Do any of you use LIME as an additive to your soil?

ilovemytrees(5b/6a Western, NY)May 16, 2014

Hi! I was advised today by our local Soil and Water Conservation Dept to add Lime for our Common Lilacs we're going to plant this weekend. She said to add 2 cups per shrub.

That got me to thinking....if my soil has no Lime, should I be adding that to the soil around my Golden Raintree, my 3 baby Sugar Maples, and my 2 Forsythias?

I mean if my soil has no lime, then why wouldn't all my plants need it? She said to be careful using it because it can burn your skin.

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subtropix

I would suggest you do a soil test first to check your soil pH first. Lilacs prefer alkaline soils (not acid), so the lime is used to raise soil pH. My soil tends toward the acid (lower pH), and mostly my plants are acid-lovers, but do have a lilac bush. I lime the lawn but generally avoid the shrubs, never thought of liming directly near the lilacs. Interested in what feedback you get on this question though.

    Bookmark   May 16, 2014 at 4:16PM
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ilovemytrees(5b/6a Western, NY)

Hi. The woman at the Water and Soil Conservation Dept told me today that our soil is very low in acidity, and that we have no lime in the soil, which Lilacs need, she said.

    Bookmark   May 16, 2014 at 4:27PM
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ken_adrian Adrian MI cold Z5

she also recommended a POOL pH test.. instead of her own professional level test ...

what is her CV.. curriculum vitae ??? ... she doesnt sound like a professional to me ...

throw NOTHING in the planting hole.. untiol after a PROFESSIONAL soil test ...

crikey.. you have planted HUNDREDS of things in the last few years... how many have died.. for lack of throwing lime in the hole ..

jimminey cricket .. the woman is a menace...

listen to me.. nothing in your yard is suffering due to poor soil that you know of .. so why start amending it now ... ????

ken

ps: lime is an old time farmers trick.. they limed everything.. i think .. mostly because they had the lime ...

pps: will someone explain to ilove.. how much lime she would need to add to a planting hole.. to significantly change the exponential function of ph??? .. maybe what.. 3 or 4 pounds??? .. meaning.. a handful.. will barely do anything...

Here is a link that might be useful: one of the links says: neutral to alkaline soil (at a pH near 7.0) ... which mean its supposed to be low in acid ... either you are quoting her wrong.. or she is wrong ...

    Bookmark   May 16, 2014 at 6:36PM
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gardengal48

Read my response to your rhododendron shrub post before you do anything. Ken caught it - your soil conservation "authority" is wacko.

jimminey cricket .. the woman is a menace... . LOL!!

    Bookmark   May 16, 2014 at 7:43PM
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calliope(6)

Oh for pity's sake. A lady who works for the soil and water conservation department may very well have been a receptionist, or the cleaning lady. The pool test kit was the icing on the cake.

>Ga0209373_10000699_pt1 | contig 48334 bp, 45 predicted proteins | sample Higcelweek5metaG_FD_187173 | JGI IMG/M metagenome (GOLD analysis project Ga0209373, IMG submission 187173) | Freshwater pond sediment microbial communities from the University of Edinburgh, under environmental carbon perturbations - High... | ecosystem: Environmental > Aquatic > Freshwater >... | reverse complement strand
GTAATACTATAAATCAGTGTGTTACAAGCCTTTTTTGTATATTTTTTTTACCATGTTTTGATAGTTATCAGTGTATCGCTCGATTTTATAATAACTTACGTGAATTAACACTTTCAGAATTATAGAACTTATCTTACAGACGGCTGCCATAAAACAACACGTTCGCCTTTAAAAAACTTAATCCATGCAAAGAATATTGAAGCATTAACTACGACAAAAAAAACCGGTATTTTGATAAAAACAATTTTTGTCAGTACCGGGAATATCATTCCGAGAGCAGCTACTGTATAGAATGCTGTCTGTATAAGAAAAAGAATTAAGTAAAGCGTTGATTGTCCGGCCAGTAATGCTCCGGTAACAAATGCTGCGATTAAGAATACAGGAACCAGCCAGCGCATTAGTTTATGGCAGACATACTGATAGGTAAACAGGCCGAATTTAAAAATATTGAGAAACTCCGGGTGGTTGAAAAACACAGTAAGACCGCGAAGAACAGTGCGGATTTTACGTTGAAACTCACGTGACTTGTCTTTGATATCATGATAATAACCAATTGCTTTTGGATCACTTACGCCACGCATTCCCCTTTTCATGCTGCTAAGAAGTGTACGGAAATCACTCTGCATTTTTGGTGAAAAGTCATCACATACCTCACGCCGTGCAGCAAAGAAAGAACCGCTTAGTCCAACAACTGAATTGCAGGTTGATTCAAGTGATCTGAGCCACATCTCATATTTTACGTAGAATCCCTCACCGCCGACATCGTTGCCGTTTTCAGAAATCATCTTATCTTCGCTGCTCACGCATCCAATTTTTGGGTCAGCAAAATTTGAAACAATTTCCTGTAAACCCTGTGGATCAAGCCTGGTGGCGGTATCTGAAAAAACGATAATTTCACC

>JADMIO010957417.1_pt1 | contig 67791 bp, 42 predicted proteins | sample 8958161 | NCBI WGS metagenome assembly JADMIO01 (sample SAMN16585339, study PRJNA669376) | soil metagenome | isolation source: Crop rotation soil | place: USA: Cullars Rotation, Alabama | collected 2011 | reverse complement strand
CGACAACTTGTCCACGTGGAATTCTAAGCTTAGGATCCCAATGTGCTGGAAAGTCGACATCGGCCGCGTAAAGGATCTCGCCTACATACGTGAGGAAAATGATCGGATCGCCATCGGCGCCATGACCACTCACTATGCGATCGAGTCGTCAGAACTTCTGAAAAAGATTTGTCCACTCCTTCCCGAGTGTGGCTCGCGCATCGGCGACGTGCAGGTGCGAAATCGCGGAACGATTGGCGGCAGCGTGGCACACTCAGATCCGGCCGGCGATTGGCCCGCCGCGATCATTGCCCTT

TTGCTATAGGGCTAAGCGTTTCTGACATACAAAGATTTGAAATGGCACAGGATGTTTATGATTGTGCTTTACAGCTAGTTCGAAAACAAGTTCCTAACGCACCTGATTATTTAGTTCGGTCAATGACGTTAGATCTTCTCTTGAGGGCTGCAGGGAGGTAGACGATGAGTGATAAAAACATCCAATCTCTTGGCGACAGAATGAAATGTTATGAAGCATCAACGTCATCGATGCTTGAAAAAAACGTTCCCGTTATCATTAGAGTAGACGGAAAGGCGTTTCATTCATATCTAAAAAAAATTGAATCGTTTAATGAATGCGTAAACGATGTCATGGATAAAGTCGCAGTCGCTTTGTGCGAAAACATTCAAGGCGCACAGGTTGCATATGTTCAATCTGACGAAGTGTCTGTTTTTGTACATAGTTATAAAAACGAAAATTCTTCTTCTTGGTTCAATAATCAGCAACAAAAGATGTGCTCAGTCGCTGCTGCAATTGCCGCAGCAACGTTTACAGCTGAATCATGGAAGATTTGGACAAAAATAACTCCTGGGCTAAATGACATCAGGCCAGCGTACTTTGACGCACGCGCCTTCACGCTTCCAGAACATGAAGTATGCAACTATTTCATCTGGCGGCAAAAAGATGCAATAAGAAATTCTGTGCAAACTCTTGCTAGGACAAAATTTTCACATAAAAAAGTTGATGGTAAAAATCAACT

Bookmark   May 16, 2014 at 8:19PM
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hairmetal4ever(Z7 MD)

I read your Rhododendron post, too.

If you're not acid enough for Rhododendrons, you're probably not acid enough to need lime for anything, really. In fact, my understanding is that most of New York State except the area near NYC and the far eastern part of the state has neutral to alkaline soil already.

You probably don't need lime at all. FWIW I grew great lilacs in Ohio on a pH of 6.2 (eastern OH where soils are acidic) and they did just fine - yet I could also get away with Rhodies as well.

This person you're talking to appears to have zero clue what she's talking about.

This post was edited by hairmetal4ever on Fri, May 16, 14 at 22:43

    Bookmark   May 16, 2014 at 10:42PM
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poaky1

My dad used to lime EVERY spring, back when he was spry enough to do so. It was a normal thing to do around here, the Lowes and Home depot have giant skids of lime now also. My soil is usually Neutral when I send in samples. None of my oaks were around when he was the one doing the yard maintenance/ gardening though. The only trees still growing here from my parents plantings are, 2 Blue spruce, and 2 Eastern white pine. Red maple had lightening strike it and the Tulip poplar had fungus compromise it's structural integrity.

    Bookmark   May 18, 2014 at 9:24PM
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greenthumbzdude

I prefer to use ground oyster shell....its not as strong as straight up lime but it lasts longer in the soil plus it adds other minerals.

    Bookmark   May 18, 2014 at 9:30PM
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arktrees(6b NW Arkansas)

I'm wondering if this is not about calcium for the soil, and not soil pH. I know our soils are very acid and low in calcium, despite the native stone being very calcareous. In short rather high annual rainfall, and lots of vegetation resulting in acidic leaf litter, leaches the soil. Therefore lime is often used to replace the calcium.

Arktrees

    Bookmark   May 19, 2014 at 10:58AM
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franktank232(z5 WI)

Some "lime" has Mg in it too...

    Bookmark   May 19, 2014 at 3:44PM
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